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Mickelson dominant in wire-to-wire victory
It was largely a foregone conclusion that Phil Mickelson, barring a string of Winged Foot-esque blunders, would win his third Phoenix Open title.
With a final-round 67 Sunday, Mickelson did just that.
He entered the final round with a six-stroke lead over Brandt Snedeker at 24-under. Padraig Harrington, who vaulted up the leaderboard Saturday with a spectacular 63, and Ryan Moore were seven strokes back.
Before the final round, Mickelson had this to say about Snedeker:
“I know how good [he] is and how hot he can get with a putter. He can make birdie from just about anywhere. He’s going to make a run tomorrow. I, hopefully, will be able to keep pace.”
As the players made the turn, Snedeker had closed Mickelson’s lead to just three strokes with birdies at six, seven and nine. It appeared Mickelson’s prediction was coming true. However, when Snedeker found his tee shot beneath a Jumping Cholla on the 13th hole, forcing him to take an unplayable lie, victory began to look like an increasingly remote possibility.
Mickelson, for his part, reached the 13th in two with a pured fairway wood and two-putted for a birdie — a four-shot lead with five holes to play. A stellar par-saving putt at the next allowed Mickelson to take his foot off the gas, somewhat, and enjoy the pageantry of the closing holes the the Phoenix Open.
The last bit of drama came at the short par-4 17th hole where Mickelson was a couple paces from finding the water with his tee shot. In classic Mickelson fashion, the golfer played a lofted pitch from near the edge of hazard to the green and holed the birdie putt to go 28-under for the tournament.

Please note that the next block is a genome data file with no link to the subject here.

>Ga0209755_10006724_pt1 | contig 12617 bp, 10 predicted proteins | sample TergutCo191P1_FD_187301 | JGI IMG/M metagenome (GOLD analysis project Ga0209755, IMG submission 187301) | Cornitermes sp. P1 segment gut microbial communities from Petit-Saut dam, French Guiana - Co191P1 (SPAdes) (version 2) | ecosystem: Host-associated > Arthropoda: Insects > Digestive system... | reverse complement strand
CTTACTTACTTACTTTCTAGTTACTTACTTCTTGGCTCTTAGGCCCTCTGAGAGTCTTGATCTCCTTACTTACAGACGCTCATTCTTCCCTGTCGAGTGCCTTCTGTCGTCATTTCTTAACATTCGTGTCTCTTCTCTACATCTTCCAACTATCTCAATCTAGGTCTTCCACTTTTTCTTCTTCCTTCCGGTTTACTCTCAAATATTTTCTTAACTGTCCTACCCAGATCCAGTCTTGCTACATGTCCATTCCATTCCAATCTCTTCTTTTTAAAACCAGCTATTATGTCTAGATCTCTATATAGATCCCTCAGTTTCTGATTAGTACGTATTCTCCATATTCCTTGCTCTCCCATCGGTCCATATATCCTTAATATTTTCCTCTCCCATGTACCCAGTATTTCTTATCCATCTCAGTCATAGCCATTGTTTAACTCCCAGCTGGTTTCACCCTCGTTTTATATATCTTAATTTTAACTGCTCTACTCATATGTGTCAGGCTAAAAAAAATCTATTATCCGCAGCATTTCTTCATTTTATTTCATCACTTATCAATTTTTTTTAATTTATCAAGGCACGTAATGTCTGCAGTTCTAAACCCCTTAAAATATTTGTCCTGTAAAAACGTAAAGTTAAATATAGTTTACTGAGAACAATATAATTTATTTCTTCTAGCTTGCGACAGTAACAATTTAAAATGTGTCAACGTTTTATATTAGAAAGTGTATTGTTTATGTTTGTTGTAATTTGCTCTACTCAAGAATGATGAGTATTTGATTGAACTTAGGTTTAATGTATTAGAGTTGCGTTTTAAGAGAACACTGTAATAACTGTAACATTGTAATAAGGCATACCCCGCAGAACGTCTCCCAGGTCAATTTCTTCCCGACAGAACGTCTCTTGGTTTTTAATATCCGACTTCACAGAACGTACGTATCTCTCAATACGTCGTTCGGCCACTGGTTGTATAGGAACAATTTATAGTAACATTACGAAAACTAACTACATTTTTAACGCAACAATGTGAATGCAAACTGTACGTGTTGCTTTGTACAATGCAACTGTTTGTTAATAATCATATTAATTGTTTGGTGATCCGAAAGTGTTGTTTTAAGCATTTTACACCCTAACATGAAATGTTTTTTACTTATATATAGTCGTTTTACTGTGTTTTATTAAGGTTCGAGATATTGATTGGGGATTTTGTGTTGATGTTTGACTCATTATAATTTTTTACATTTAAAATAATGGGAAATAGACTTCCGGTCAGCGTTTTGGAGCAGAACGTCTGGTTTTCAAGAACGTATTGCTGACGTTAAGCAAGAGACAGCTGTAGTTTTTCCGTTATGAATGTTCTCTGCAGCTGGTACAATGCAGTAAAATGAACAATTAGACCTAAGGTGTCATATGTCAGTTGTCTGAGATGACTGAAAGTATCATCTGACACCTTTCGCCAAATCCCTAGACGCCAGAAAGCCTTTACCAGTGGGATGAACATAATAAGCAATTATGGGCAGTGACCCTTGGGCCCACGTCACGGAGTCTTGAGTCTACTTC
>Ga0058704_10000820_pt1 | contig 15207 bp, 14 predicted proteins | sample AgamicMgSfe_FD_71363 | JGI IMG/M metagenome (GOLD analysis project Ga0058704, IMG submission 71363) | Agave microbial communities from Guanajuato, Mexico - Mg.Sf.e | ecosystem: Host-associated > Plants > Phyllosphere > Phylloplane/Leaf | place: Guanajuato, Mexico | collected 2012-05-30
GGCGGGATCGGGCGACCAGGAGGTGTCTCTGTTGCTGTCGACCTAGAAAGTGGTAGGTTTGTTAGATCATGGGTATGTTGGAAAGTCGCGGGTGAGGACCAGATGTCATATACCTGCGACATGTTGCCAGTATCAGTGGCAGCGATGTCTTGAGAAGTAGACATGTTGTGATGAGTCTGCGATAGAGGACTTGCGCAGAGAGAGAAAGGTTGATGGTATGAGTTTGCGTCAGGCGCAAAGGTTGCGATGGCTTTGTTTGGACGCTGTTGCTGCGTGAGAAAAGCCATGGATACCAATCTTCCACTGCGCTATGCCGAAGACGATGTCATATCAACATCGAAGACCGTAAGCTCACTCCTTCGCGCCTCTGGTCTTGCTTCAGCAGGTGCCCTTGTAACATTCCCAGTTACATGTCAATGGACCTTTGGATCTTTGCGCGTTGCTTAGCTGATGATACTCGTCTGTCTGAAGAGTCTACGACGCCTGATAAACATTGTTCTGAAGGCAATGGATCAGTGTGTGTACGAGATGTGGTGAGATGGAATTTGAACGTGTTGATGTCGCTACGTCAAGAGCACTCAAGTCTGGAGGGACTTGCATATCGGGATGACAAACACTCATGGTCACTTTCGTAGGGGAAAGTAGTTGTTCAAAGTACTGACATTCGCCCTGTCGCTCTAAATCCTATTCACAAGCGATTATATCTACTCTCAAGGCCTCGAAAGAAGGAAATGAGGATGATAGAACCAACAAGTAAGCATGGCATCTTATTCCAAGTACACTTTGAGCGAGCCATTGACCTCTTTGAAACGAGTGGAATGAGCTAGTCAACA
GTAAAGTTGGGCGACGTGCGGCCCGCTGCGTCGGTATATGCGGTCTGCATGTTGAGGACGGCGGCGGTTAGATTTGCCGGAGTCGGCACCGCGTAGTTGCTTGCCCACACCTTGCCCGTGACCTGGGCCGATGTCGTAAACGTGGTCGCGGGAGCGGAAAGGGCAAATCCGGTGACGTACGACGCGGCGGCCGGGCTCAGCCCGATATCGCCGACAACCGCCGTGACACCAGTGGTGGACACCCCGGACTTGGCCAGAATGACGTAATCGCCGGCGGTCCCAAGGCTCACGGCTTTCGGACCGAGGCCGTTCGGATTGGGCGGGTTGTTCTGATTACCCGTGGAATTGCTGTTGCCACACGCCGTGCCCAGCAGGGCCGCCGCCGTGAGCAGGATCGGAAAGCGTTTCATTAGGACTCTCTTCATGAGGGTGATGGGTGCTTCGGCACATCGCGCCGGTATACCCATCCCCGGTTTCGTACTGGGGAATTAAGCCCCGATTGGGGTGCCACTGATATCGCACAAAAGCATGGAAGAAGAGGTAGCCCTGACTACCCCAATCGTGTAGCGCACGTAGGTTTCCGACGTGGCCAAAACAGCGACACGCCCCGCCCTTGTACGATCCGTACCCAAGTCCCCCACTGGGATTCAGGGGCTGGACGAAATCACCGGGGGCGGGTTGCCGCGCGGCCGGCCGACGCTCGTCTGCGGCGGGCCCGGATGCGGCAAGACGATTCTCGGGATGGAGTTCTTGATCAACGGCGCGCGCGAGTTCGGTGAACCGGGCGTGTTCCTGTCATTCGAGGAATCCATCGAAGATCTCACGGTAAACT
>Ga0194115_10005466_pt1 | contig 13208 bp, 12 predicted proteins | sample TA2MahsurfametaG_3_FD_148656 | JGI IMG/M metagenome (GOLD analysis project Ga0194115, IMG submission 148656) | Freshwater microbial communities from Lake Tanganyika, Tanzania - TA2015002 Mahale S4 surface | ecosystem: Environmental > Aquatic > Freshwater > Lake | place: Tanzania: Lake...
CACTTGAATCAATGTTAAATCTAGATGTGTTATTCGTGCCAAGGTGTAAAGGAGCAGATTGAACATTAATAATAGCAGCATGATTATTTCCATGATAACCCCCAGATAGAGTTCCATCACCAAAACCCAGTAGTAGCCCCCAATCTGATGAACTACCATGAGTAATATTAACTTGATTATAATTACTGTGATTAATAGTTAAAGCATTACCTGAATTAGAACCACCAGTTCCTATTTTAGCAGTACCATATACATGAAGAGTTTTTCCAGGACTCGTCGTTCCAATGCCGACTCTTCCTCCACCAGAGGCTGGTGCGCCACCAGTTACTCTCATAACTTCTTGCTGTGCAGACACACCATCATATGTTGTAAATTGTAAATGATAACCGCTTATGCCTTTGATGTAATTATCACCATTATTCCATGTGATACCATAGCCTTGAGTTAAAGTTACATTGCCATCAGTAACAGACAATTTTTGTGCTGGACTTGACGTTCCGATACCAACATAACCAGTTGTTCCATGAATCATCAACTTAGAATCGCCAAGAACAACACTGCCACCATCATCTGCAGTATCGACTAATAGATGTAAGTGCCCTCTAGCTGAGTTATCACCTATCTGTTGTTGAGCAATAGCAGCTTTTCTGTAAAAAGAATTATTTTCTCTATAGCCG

Snedeker carded a final-round 65 for his second runner-up finish in the last two weeks on Tour.. His final tally would have won every Phoenix Open except two since 1932, a measure of the quality of Mickelson’s play.
Moore was six-under for the day, but still finished six shots behind Mickelson and one shot behind Scott Piercy, who got around in a blistering 10-under 61. Harrington didn’t have his best stuff on the final day and finished in a tie for ninth, one-under for the day and 17-under for the tournament.
The 2013 edition of “The Greatest Show on Grass” was a love story, really. Mickelson planted a kiss on his Callaway RAZR Fit Xtreme driver early in the tournament. The Arizona State alumnus swung the club with incredible confidence since putting it in his bag to begin the week.
“I’m really ecstatic about the way I’m driving it this week but also about the long-term effects that this driver can have,” Mickelson said.
He should be ecstatic. Hitting 50 percent of his fairways across four days of competition enabled Mickelson to reach a staggering 83 percent of green in regulation for the tournament.
A pre-tournament tune-up with coach Butch Harmon paid dividends for the golfer, as well. Harmon reportedly flattened out his star pupil’s swing, according to multiple reports. Whatever the two worked on, it seems to be working
Mickelson’s opening-round run at 59, which ended with a heartbreaking lip-out at the last and a tap-in for 60, sent shockwaves through the golfing world. With his second round 65, the left-hander tied Marc Calcavecchia for the lowest two round total in tournament history.
Highlighted by a near-hole-in-one in front of 20,000 fans amidst the singular insanity that is the 16th hole amphitheater, Mickelson’s third-round 64 put him in prime position to extend a remarkable streak — he now has at least one victory in each of the last 10 years.
The golfer’s year thus far didn’t betray any signs of the eruption which was to take place in the Arizona desert this week. In fact, prior to this week’s victory, it seemed Mickelson’s most notable volcanic explosion of the early part of 2013 would be his commentary on his tax rate and suggestions that he might leave California.
Suffering from flu-like symptoms early in his first tournament of the year, Mickelson turned in pedestrian result at the Humana Challenge, finishing in a tie for 37th. At last week’s Farmers Insurance Open, Mickelson only managed to make it around Torrey Pines at even par, finishing in a tie for 51st.
With the first wire-to-wire victory since Rory McIlroy’s triumph at the 2011 U.S. Open, Mickelson has announced himself as a serious contender for the Masters in April, where he last won in 2010.